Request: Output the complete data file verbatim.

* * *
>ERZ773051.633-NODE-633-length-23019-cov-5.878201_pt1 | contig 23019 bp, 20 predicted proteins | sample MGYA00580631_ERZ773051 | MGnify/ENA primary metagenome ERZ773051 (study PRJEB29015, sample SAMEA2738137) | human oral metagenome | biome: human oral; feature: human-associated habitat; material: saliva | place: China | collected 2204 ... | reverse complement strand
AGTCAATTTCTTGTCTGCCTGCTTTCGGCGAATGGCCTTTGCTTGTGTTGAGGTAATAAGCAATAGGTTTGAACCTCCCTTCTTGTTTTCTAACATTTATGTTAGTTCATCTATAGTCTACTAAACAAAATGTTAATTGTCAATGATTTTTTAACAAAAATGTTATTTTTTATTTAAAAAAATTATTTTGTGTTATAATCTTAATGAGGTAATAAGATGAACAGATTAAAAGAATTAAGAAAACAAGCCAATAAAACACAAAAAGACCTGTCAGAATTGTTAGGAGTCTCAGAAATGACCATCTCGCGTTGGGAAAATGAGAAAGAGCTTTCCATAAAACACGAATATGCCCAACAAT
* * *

>ERZ773051.633-NODE-633-length-23019-cov-5.878201_pt1 | contig 23019 bp, 20 predicted proteins | sample MGYA00580631_ERZ773051 | MGnify/ENA primary metagenome ERZ773051 (study PRJEB29015, sample SAMEA2738137) | human oral metagenome | biome: human oral; feature: human-associated habitat; material: saliva | place: China | collected 2204 ... | reverse complement strand
AGTCAATTTCTTGTCTGCCTGCTTTCGGCGAATGGCCTTTGCTTGTGTTGAGGTAATAAGCAATAGGTTTGAACCTCCCTTCTTGTTTTCTAACATTTATGTTAGTTCATCTATAGTCTACTAAACAAAATGTTAATTGTCAATGATTTTTTAACAAAAATGTTATTTTTTATTTAAAAAAATTATTTTGTGTTATAATCTTAATGAGGTAATAAGATGAACAGATTAAAAGAATTAAGAAAACAAGCCAATAAAACACAAAAAGACCTGTCAGAATTGTTAGGAGTCTCAGAAATGACCATCTCGCGTTGGGAAAATGAGAAAGAGCTTTCCATAAAACACGAATATGCCCAACAAT